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Why migration matters in the global development agenda

By William LacySwing
Director General, International Organisation for Migration

Less than a month after the St. Petersburg G20 Summit, the UN General Assembly in New York will host two linked events that may garner fewer headlines, but will in some measure determine the future governance of one of the megatrends of our time – international migration.


In late September and early October UN member states will meet to discuss the post-2015 development agenda – the global development blueprint that will follow the soon-to-expire Millennium Development Goals (MDGs) – and will convene the Second High Level Dialogue on International Migration and Development (HLD.)

dev-iom-1The meetings will – inter alia – examine the contribution of the world’s 214 million international migrants to the three pillars of sustainable development – economic, social and environmental. They will also address the need to protect the human rights of migrants, too many of whom still suffer from exploitation, abuse of their human rights and discrimination.

As the global lead agency in the field of migration, IOM has been asked by its 151 member States and the UN General Assembly to contribute its thinking on these issues to the HLD, in close collaboration with 15 UN partner agencies belonging to the Global Migration Group.

It is difficult to overestimate the importance of this task. In IOM’s view, international migration is inextricably linked to global poverty reduction – one of the central goals of any development agenda. 

Migration, in fact, is one of humanity’s oldest adaptation strategies to escape poverty and seek out opportunities. It can enable individuals to access education, broaden professional opportunities and generate income.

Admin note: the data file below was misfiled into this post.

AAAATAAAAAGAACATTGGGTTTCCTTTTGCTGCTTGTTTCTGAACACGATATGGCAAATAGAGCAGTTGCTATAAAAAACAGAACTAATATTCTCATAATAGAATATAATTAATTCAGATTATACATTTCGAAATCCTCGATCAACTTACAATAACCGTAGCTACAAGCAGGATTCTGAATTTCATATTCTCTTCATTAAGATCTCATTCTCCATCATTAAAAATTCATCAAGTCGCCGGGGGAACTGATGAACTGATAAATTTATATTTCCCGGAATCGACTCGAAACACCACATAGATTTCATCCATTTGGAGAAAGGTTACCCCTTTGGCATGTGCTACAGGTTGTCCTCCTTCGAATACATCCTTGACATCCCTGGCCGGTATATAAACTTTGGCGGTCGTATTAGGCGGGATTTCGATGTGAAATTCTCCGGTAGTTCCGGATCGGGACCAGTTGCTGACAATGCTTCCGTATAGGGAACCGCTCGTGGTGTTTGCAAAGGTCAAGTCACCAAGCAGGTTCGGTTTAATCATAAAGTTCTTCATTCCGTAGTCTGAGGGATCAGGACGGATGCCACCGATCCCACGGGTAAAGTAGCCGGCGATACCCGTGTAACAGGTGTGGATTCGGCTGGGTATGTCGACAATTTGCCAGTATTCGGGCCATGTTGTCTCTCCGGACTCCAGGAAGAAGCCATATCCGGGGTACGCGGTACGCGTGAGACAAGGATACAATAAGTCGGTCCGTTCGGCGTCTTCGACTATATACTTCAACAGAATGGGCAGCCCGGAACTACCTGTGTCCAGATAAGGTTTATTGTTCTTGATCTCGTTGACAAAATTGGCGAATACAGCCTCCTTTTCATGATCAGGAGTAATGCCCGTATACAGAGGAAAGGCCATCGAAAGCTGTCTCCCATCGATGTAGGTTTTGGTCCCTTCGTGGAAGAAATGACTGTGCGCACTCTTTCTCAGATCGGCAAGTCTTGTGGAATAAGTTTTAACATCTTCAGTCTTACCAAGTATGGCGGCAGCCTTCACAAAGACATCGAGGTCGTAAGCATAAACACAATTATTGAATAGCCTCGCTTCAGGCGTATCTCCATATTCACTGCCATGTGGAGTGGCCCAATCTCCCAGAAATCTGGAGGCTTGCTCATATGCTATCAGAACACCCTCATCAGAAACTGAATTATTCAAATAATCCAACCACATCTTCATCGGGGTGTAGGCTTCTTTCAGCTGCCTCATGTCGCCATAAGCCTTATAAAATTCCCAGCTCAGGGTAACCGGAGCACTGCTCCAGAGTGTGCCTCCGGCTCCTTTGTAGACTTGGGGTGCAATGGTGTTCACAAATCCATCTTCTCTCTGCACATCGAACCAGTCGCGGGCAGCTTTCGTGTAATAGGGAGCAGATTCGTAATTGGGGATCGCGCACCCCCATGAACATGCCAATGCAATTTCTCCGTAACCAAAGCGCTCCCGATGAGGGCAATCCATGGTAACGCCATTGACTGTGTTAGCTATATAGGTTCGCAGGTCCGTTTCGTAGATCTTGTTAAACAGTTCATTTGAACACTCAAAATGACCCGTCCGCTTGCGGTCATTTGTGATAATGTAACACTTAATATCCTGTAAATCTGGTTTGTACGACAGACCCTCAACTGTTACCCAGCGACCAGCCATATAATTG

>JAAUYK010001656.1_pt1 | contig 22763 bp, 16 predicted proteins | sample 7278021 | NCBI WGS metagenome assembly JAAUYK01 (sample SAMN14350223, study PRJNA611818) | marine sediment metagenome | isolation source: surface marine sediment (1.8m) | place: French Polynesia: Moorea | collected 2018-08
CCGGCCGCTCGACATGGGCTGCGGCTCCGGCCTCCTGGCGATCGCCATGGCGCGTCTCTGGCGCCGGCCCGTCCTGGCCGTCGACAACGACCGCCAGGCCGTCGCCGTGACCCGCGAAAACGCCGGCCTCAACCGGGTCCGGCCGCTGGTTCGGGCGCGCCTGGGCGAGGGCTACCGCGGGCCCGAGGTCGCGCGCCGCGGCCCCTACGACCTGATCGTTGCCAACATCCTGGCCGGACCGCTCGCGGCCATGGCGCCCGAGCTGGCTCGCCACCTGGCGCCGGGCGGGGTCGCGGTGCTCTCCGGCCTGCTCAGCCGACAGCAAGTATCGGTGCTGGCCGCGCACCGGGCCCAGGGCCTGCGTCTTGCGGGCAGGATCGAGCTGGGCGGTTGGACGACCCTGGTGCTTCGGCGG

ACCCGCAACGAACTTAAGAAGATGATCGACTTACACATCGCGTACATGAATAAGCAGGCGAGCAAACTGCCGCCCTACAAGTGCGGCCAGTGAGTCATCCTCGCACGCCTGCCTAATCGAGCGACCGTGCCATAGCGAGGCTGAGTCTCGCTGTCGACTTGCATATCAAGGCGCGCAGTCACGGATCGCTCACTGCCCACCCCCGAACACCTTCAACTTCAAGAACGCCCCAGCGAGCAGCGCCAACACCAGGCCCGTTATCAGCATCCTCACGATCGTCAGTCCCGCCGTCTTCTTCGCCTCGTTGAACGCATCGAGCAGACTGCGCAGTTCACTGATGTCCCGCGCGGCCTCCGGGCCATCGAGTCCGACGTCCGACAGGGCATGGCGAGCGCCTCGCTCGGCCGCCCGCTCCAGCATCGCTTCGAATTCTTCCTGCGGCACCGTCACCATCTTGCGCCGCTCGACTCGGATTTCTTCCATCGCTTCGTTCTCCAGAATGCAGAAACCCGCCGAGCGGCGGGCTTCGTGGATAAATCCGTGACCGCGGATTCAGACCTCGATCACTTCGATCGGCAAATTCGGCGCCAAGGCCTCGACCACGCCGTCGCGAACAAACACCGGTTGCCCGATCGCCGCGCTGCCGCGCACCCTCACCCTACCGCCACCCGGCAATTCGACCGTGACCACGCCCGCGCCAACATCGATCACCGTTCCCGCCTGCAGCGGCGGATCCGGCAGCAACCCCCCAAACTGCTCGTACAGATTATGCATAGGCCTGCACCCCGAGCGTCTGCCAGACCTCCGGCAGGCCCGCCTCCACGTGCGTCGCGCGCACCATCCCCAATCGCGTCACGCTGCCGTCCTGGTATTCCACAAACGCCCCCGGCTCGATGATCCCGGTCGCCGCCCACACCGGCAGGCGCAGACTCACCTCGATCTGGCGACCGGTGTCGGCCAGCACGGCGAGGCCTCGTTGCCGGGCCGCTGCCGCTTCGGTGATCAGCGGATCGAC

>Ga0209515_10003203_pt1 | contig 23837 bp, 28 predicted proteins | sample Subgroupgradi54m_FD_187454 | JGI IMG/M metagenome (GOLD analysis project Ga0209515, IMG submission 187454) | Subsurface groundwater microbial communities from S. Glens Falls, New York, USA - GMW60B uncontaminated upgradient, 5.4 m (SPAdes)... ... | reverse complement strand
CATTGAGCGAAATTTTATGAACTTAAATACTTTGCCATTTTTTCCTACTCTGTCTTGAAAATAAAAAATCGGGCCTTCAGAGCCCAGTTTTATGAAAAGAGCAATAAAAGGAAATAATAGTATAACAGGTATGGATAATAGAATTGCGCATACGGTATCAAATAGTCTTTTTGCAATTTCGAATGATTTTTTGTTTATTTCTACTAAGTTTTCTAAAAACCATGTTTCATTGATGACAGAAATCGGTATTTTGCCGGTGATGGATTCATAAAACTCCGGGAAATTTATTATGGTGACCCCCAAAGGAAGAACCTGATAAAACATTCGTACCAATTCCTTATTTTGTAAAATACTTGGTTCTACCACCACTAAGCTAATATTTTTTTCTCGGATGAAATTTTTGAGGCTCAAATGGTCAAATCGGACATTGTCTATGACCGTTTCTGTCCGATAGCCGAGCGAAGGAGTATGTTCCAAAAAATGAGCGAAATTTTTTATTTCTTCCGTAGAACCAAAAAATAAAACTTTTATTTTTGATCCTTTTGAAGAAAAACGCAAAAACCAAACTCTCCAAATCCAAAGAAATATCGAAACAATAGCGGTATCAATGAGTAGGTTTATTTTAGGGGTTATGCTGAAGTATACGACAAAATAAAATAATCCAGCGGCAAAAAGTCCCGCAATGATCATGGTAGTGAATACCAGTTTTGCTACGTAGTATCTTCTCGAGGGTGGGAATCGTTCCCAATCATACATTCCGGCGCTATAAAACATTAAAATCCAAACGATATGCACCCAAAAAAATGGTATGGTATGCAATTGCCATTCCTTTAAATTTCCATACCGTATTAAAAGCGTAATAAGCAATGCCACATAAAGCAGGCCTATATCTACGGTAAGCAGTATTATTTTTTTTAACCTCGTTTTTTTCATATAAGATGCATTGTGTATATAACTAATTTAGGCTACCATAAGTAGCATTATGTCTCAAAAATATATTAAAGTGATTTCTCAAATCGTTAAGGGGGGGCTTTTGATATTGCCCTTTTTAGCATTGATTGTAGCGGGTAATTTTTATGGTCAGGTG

But it is also now an integral part of the global economy, which has come to depend on labour mobility. Migrants energise innovation and entrepreneurship in countries of destination; they care for children, the elderly or the sick; and keep entire sectors of industry, such as agriculture and hospitality, afloat.   
In 2012 international migrants sent home over US$400 billion to their families in developing countries – three times the total official aid given by the OECD club of rich countries a year earlier. Remittances flowed from rich countries of the north to poor countries of the south, but also between poor countries of the south, visibly reducing extreme poverty.

Migrants and diasporas – communities of migrants living abroad – also contribute more than just money. IOM’s first Diaspora Ministerial Conference held in Geneva in June 2013 revealed them to be both a bridge between the developed and the developing world, and a potential pool of human, social, cultural and political capital.

IOM’s recognition of the contribution of migrants to both sending and receiving countries is widely shared by its membership. But in times of economic crisis, austerity and high unemployment, public perceptions have often turned against migrants and migration and many have become scapegoats and victims of discrimination and abuse.

The HLD and the post-2015 development agenda represent an opportunity for the UN General Assembly to publicly refute the widely held misperception that migration is simply a problem to be solved.
Migration is in fact a powerful tool for development with the same transformative power as trade or technology transfer. It can be managed for the benefit of all through partnerships at all levels, bringing together sending and receiving countries.

The HLD must therefore recognise the relationship between migration and the economic, social and environmental pillars of sustainable development that will form post-2015 UN development agenda and set targets for the inclusion of migration in that agenda.

It should also recognise that migrants’ rights will have to be an integral part of all migration and development-related policies and programmes if everyone is to benefit fully from the process.
This is never more important than in times of humanitarian crisis, when the vulnerability of migrants, typified by the exodus from Libya in 2011, is shown in stark relief on TV screens around the world.

The HLD therefore also needs to recognise this challenge and consider how the international community can best respond, particularly in the context of the recommendations contained in the Migration Crisis Operational Framework adopted by IOM’s governing Council in November 2012.

Against this backdrop, IOM believes that countries of origin, destination and transit, should opt for the high road scenario on human mobility at the HLD. They must incorporate migration into their development policies, reduce remittance transfer costs; make legal migration simpler, more accessible and more transparent; and work harder to protect the rights of all migrants, particularly the most vulnerable.


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